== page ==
Unity Village Needs a Permit Extension. Please, Mayor Fleetwood, Can You Help?

Byy On
• In Bellingham,

Since my December 30th, 2019 article about Homes NOW’s Unity Village petition for a permit extension, there have been a variety of developments in the process and communication between the City of Bellingham (COB) Planning Department, Fairhaven neighborhood residents and business owners, and HomesNOW.org. The non-profit Homes NOW has been circulating a petition to extend the permit end-date for the Unity Village temporary tiny home community. The village is located at 210 McKenzie Ave. on prime, desirable (sarcasm alert) real estate a block from the Post Point sewage treatment plant.

Homes NOW was asking for more time at the city-owned McKenzie Ave. site beyond the six-month permit period that ends April 30th, 2020. The language on the petition perhaps should have specified a permit extension requested end date (maybe July 31st or August 31st). As it now stands, Homes NOW must move the entire community of tiny homes, infrastructure, residents, and belongings during what will probably be very rainy, cold weather in April. More importantly, they need time to locate and secure a future site for Unity Village.

Homes NOW Board Chairman Doug Gustafson, along with Homes NOW volunteers, some Unity Village members, and residents of Fairhaven attended the Jan. 8th, 2020 Fairhaven Neighborhood Association (FNA) meeting. The FNA Board discussed extending the permit and neighbors voiced their comments. Doug Gustafson spoke, as did Bellingham Police Dept. Chief Doll and COB Planning Director Rick Sepler.

Many Fairhaven residents and a few business owners have been publicly supportive of Homes NOW and the Unity Village location. BPD Chief Doll has spoken out repeatedly in support of Homes NOW and the success of their two previous city-sanctioned tent camps and now Unity Village. Sadly, the roughly 5% of Fairhaven residents who are 100% opposed to homeless people visiting their exclusive, wealthy neighborhood seem to be in the vocal minority.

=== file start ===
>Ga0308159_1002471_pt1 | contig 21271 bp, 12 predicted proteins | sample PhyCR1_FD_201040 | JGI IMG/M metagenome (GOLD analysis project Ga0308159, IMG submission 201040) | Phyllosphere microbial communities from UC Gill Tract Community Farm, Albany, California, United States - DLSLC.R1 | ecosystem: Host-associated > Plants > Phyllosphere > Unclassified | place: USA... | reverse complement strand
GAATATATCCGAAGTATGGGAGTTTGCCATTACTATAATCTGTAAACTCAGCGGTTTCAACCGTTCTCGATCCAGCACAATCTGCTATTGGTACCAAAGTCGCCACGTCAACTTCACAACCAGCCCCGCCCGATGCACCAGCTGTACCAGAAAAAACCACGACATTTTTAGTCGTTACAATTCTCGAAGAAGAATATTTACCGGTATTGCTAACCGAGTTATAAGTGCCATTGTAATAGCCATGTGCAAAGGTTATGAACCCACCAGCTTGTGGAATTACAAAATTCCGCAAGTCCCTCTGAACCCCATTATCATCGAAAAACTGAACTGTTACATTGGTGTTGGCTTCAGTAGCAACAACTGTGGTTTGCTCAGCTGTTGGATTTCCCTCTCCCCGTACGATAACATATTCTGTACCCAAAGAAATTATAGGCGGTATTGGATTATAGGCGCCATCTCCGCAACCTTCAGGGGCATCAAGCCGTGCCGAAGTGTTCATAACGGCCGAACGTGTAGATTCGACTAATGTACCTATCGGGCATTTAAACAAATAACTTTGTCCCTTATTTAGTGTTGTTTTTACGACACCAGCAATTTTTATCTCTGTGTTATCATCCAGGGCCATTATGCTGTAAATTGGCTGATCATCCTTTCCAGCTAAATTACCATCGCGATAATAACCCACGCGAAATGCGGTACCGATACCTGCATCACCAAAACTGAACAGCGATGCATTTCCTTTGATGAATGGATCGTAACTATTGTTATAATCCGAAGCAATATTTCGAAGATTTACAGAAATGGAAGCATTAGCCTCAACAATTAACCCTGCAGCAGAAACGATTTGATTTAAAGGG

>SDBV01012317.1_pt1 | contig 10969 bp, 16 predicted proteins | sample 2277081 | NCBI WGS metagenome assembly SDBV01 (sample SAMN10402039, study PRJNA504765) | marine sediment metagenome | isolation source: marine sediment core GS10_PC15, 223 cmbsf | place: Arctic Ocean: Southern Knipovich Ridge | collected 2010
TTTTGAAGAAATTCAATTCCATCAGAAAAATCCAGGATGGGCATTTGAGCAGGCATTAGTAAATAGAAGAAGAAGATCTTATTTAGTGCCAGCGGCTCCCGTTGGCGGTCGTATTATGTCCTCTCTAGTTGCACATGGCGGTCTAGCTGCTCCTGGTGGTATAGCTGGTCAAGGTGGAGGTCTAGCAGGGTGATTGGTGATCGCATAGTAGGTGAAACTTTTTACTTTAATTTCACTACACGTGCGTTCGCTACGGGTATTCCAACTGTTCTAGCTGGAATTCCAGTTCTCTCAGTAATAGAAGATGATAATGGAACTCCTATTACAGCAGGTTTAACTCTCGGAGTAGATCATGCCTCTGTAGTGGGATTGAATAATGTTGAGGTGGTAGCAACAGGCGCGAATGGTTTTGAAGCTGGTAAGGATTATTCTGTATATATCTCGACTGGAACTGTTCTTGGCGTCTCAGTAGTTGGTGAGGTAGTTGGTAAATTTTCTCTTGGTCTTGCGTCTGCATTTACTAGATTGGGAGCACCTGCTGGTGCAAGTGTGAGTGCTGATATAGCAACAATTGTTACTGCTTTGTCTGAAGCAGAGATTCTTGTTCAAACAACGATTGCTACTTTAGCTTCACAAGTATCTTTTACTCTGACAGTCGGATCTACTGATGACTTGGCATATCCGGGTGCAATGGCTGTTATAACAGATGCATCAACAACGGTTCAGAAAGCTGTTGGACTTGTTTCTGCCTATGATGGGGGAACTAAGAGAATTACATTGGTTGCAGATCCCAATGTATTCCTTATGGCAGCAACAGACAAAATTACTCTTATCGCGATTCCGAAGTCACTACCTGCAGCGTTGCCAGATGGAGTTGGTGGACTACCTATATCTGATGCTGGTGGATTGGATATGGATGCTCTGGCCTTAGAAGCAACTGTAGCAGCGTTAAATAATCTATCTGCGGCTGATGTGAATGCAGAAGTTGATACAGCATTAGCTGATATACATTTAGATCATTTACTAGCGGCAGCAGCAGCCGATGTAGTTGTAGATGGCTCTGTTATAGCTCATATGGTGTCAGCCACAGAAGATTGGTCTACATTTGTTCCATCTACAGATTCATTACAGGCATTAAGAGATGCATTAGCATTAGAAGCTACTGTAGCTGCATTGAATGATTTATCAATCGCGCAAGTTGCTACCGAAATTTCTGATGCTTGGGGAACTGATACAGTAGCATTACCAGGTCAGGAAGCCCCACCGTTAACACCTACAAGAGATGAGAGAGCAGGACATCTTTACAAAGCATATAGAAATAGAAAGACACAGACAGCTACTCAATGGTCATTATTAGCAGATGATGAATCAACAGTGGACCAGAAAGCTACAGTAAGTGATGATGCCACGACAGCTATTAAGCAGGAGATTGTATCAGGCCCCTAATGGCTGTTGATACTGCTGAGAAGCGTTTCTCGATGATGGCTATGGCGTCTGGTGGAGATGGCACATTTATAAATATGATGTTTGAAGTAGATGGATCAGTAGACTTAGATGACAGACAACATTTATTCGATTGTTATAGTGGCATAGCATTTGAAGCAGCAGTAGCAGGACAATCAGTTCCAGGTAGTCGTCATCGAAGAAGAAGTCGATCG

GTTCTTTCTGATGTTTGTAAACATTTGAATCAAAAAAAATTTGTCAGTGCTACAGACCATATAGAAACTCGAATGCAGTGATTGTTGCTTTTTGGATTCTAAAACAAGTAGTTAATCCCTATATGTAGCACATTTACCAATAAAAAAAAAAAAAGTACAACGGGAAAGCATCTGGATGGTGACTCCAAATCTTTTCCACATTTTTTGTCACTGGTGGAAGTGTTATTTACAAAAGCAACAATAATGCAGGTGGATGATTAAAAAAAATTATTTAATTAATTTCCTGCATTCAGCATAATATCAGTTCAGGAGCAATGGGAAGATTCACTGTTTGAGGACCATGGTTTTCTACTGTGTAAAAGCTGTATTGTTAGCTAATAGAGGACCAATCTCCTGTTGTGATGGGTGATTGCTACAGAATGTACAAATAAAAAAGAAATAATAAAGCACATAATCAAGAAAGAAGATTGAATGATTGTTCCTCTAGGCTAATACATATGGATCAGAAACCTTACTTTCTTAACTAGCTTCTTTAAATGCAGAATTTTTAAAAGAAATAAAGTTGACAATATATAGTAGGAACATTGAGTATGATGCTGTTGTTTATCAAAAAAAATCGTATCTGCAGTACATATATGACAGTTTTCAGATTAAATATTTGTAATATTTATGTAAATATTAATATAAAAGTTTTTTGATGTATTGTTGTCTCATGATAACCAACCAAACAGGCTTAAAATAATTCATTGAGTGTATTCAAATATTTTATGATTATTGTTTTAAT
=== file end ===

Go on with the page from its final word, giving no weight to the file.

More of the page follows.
At last summer’s public meetings during the initial McKenzie Ave. permit review period, a number of the NIMBY (Not In My Backyard) Fairhaven residents spoke out loudly in opposition of homeless people living in their neighborhood. They made passionate statements like “Why does this homeless camp have to be located in Fairhaven? They could never afford to live here.” That may be true but, ironically, 60% of the current Unity Village residents were born and raised in Whatcom County, some in Bellingham and Fairhaven. Comments of this sort are, frankly, ignorant, hurtful, and disrespectful. A number of the Unity Village residents in attendance at the January 8th meeting were so bothered by some of the comments, they left the meeting early.

Planning Director Sepler spoke, saying that under the direction of the previous administration (former COB Mayor Kelli Linville), he was told specifically NOT to extend or amend permits for any of the Homes NOW sites. Sepler said the COB has to do what they said they were going to do; they can’t change the permits and there would be no extensions. Period. He went on to explain that if they were to extend now, nobody would be able to trust the COB to follow their word in the future. Hmmmmmm….really?

Doug Gustafson, Homes NOW Board Chairman, has provided me with multiple COB-produced documents regarding Unity Village [see below for links]. Two of the documents are the permit and a separate contract between the COB and Homes NOW. The contract details conditions and requirements for Homes NOW in the management of Unity Village. Another document is the Bellingham Municipal Codes Ordinance for tiny home communities. Although the ordinance for tiny home communities allows for up to two years at any one site, the permit was written with a hard cutoff of six months.